It doesn’t matter what grade you teach, main idea is always on your lesson plans sometime in the year. This reading skill is important as it helps students take important facts or events from a text, summarize them, and understand the author’s most important message. But teaching main idea can be hard and many students aren’t successful at this skill right away. One problem is that teachers can only think of certain ways to break down and teach the skill and then run out of ideas. I’ve got you covered! I’m sharing 5 main idea mini lessons just for you!
Mini-lessons are a great way to teach reading skills just like main idea. You can also use these tips and tricks or mentor texts too! Make sure to check them out!
Main Idea Mini Lesson #1
Objective: I can match the pieces of an article based on its main idea.
One great thing about teaching main idea, is that it is helpful not only in reading but also in writing. This little mini lesson supports both! Create two article titles, two article headings, and 3-4 facts to go under each heading. Write each of them separately on sentence strips or index cards. Mix them up and place on the front board. Read through all of them with students and then guide the students to unmix them and match up the title, heading, and facts or each ‘article’. While doing this, discuss main idea and supporting details and how by matching the pieces they were finding commonalities amongst the text.
Main Idea Mini Lesson #2
Objective: I can determine the main idea of a puzzle based on the details of its pieces.
Sometimes, making main idea click for students is as simple as finding a way to make it concrete. Take a puzzle for instance. We can think of the individual pieces as details and the main overall image in the puzzle as the main idea. For this mini lesson, that’s exactly what we are going to do! Go through puzzles that you have at home or in your classroom. Pick out 2-3 pieces per puzzle that show a good amount of detail on the individual pieces. Then with your students, discuss the commonality between main idea and puzzles. Show the students one of the puzzle pieces and have them brainstorm or draw out what they think the rest of the puzzle would be. Discuss details vs. main idea while students share their examples.
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Main Idea Mini Lesson #3
Objective: I can create a main idea statement from the details in a photograph.
By allowing students to do more creating than reading when working with main idea, they pick up on the relationship a lot easier and faster. In this mini lesson you’re going to use photographs to allow students to create main idea statements and supporting details. Find photographs off Google to print. The photographs need to be about experiences and situations the students can relate to. Then have the students work in pairs or groups to create 3 detailed statements first. Share these out loud with the group and discuss. Then as a group create a main idea statement to overarch the details the students created. Repeat with 1-2 more photos.
Main Idea Mini Lesson #4
Objective: I can identify supporting details in a nonfiction text.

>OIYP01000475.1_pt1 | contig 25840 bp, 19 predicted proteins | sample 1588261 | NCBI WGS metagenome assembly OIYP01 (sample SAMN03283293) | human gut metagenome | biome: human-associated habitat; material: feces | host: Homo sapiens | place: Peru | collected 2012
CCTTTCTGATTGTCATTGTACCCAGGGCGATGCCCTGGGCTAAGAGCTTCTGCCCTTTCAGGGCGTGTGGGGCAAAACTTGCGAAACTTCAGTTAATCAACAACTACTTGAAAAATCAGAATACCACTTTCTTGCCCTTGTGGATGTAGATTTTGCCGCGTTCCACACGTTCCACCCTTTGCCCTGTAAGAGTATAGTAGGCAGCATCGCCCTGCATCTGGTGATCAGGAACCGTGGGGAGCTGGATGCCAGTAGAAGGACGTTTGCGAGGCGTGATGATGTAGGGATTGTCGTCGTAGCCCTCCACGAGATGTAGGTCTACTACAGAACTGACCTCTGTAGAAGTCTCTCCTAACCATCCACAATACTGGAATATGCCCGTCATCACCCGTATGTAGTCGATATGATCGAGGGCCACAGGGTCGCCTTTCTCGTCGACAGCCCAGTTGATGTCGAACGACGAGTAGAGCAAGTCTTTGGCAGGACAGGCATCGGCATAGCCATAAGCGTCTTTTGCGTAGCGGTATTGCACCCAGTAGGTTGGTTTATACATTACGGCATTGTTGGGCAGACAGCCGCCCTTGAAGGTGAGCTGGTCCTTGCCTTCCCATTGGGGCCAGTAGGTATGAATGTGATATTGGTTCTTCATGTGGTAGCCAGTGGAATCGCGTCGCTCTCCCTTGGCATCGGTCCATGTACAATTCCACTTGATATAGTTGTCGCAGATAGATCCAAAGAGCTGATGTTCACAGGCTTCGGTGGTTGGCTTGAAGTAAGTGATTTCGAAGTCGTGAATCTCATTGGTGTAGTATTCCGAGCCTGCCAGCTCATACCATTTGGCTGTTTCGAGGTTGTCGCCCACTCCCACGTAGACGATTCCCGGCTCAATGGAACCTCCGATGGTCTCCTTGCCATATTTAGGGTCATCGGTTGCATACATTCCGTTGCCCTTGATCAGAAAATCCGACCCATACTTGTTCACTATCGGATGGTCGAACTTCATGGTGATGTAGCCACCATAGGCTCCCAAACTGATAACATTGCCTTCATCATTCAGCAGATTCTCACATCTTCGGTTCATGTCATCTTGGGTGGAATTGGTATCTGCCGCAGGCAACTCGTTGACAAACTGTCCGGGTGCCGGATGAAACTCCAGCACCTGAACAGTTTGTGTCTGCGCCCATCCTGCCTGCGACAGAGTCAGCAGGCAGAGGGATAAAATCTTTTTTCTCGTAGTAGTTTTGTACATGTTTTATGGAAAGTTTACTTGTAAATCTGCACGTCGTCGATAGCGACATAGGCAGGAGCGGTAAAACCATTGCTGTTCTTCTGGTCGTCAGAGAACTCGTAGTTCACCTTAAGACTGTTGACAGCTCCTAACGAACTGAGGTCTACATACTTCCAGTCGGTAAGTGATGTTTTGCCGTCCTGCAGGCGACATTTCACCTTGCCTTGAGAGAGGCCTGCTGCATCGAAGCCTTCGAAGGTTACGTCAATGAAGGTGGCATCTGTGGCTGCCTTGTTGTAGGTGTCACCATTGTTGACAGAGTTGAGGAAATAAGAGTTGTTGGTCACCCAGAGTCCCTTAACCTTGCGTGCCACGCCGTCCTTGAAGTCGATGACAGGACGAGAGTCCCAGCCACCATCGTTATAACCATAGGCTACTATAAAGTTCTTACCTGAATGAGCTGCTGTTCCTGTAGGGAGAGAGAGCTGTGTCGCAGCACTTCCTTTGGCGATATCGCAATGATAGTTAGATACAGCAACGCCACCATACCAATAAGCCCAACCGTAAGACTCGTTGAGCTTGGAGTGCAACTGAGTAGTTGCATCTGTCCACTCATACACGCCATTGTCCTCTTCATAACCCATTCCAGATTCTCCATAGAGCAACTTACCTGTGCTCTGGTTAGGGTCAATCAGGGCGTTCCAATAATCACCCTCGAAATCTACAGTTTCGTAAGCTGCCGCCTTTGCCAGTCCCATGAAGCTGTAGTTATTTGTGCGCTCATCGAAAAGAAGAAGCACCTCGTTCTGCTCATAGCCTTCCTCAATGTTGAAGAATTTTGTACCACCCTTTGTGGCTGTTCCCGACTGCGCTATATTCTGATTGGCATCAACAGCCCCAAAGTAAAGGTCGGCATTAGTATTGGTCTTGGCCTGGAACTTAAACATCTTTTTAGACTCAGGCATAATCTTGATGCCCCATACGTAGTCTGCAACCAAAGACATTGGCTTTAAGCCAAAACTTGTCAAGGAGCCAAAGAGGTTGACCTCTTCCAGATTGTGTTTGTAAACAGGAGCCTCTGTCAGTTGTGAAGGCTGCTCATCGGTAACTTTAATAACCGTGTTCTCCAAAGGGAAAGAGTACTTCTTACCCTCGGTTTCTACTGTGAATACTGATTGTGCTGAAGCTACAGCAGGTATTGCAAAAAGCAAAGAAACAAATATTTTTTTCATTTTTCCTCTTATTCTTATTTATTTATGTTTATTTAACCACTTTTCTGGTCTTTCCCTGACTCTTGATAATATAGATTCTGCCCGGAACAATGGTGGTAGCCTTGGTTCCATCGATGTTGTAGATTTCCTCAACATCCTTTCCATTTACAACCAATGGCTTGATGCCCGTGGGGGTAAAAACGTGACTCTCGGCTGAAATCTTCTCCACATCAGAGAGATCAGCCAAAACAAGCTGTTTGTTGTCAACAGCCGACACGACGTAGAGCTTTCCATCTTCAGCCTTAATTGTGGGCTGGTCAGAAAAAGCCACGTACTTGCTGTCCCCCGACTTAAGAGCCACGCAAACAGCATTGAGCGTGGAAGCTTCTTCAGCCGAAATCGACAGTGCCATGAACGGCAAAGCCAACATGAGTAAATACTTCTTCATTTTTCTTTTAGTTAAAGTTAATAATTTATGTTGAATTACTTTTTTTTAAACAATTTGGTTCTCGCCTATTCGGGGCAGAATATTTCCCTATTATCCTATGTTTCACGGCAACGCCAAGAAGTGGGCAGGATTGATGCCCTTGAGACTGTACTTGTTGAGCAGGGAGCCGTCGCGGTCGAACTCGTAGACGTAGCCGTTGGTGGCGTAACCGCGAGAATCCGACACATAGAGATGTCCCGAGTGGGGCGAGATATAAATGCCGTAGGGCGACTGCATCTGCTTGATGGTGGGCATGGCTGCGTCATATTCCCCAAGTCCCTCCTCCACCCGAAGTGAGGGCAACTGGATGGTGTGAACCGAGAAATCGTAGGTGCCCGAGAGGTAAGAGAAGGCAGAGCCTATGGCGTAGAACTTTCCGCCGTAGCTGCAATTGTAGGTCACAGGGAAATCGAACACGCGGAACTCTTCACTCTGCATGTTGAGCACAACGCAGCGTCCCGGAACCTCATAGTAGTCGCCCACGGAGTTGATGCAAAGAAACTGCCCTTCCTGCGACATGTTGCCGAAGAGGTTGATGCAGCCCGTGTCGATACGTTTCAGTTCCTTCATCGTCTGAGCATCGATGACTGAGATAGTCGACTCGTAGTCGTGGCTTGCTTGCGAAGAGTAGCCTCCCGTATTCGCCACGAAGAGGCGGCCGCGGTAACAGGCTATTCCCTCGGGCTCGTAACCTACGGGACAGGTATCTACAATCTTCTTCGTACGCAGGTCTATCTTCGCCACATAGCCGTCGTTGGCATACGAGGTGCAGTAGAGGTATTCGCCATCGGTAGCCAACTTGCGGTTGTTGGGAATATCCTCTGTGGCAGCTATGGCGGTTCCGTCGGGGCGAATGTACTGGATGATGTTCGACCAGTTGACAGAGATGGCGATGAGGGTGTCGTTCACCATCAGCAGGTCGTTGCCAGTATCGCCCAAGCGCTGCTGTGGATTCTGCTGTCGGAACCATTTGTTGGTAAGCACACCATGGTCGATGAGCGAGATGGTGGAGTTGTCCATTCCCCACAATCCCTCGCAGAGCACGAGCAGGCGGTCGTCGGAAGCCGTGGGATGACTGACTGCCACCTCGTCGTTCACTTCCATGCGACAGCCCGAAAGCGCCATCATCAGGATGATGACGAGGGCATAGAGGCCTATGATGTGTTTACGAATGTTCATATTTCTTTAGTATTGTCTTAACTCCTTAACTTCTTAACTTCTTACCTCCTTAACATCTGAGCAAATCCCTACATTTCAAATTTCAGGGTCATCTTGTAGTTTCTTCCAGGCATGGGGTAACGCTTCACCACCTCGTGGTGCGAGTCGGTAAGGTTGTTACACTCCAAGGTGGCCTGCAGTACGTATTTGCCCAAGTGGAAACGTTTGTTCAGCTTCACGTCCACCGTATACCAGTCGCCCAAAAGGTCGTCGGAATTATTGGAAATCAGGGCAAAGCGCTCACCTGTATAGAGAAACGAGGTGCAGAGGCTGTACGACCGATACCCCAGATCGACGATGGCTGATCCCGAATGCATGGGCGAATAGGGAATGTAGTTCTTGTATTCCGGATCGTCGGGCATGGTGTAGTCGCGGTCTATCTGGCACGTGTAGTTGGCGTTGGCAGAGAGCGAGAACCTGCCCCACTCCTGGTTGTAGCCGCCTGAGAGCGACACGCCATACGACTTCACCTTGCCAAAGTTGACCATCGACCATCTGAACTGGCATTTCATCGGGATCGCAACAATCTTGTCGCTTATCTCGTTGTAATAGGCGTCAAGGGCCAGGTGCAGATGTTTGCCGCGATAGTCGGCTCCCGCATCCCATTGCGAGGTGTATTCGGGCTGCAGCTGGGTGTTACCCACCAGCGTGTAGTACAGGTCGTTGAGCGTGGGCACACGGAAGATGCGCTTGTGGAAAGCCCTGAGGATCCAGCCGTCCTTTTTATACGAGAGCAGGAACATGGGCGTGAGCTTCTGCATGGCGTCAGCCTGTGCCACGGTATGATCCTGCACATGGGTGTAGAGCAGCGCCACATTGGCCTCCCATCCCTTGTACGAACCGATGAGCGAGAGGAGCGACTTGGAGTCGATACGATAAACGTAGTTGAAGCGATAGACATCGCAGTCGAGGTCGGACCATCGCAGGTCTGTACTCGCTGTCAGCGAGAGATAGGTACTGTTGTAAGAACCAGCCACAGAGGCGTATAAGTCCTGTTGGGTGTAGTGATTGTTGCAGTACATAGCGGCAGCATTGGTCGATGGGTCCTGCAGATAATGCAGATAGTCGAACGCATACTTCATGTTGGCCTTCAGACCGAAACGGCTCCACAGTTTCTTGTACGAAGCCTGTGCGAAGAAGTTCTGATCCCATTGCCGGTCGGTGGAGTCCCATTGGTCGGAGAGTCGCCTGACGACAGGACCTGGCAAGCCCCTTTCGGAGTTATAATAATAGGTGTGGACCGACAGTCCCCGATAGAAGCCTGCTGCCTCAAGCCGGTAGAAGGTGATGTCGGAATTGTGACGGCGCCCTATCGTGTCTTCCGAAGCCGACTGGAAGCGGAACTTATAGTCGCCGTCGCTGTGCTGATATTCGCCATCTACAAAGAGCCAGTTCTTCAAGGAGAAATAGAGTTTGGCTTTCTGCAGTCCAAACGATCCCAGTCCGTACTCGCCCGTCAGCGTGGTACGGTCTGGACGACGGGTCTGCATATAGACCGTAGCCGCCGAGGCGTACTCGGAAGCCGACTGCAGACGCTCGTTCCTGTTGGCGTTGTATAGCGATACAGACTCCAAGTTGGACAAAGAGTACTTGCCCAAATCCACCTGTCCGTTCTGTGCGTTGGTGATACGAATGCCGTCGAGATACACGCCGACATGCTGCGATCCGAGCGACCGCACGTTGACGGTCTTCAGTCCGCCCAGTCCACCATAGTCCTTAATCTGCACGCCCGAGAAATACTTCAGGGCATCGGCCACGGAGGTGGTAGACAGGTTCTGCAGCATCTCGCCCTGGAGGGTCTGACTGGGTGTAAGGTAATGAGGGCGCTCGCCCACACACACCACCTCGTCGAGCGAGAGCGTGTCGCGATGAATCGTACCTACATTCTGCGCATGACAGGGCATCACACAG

Many times, students become overwhelmed with identifying details because there are so many sentences in the text to choose from. We need to provide a lesson that shows them how to analyze each sentence one at a time. In this mini lesson, find a nonfiction article that’s 1-2 paragraphs in length. Read the article together as a class. Together, identify the main idea of the text and write it on the front board. Then lead the class in finding supporting details for the main idea. Reread each sentence one at a time and stop to discuss it. Does this support the main idea? Why or why not? By doing this sentence by sentence it gives the students the opportunity to truly see HOW we analyze all the details and determine which support, and which do not. Cross out the non-supporting details and highlight the supporting ones.
Need MORE than just mini lesson ideas or don’t have time to create the lessons yourself? I’ve got you covered! Check out my entire Main Idea unit filled with full whole group lessons, exit tickets, assessment, reading center, craft, and more! Click the button below to check it out!
Main Idea Mini Lesson #5
Objective: I can write out the main idea of a fiction and nonfiction text
Students sometimes comprehend a story very well but putting the main idea into words is challenging. A strong and simple way to support students like this is to give them sentence stems! A simple nonfiction and fiction sentence stem helps the student think through the text they read and put their thoughts into the blanks. By using the sentence stems over a period, they will have the gist of how to word a main idea statement and won’t need them anymore! In this mini lesson, have 2 fiction paragraphs and 2 nonfiction paragraphs ready. Write the sentence stems on the board: (Fiction) The story is about (character) who (details) and then (detail). (Nonfiction) The main idea is about how/who (detail). Practicing using the stems after reading the texts to create main idea statements.
I hope you found some new and unique ideas to help teach main idea to your students. If you want to save this post for later, make sure to pin the image below!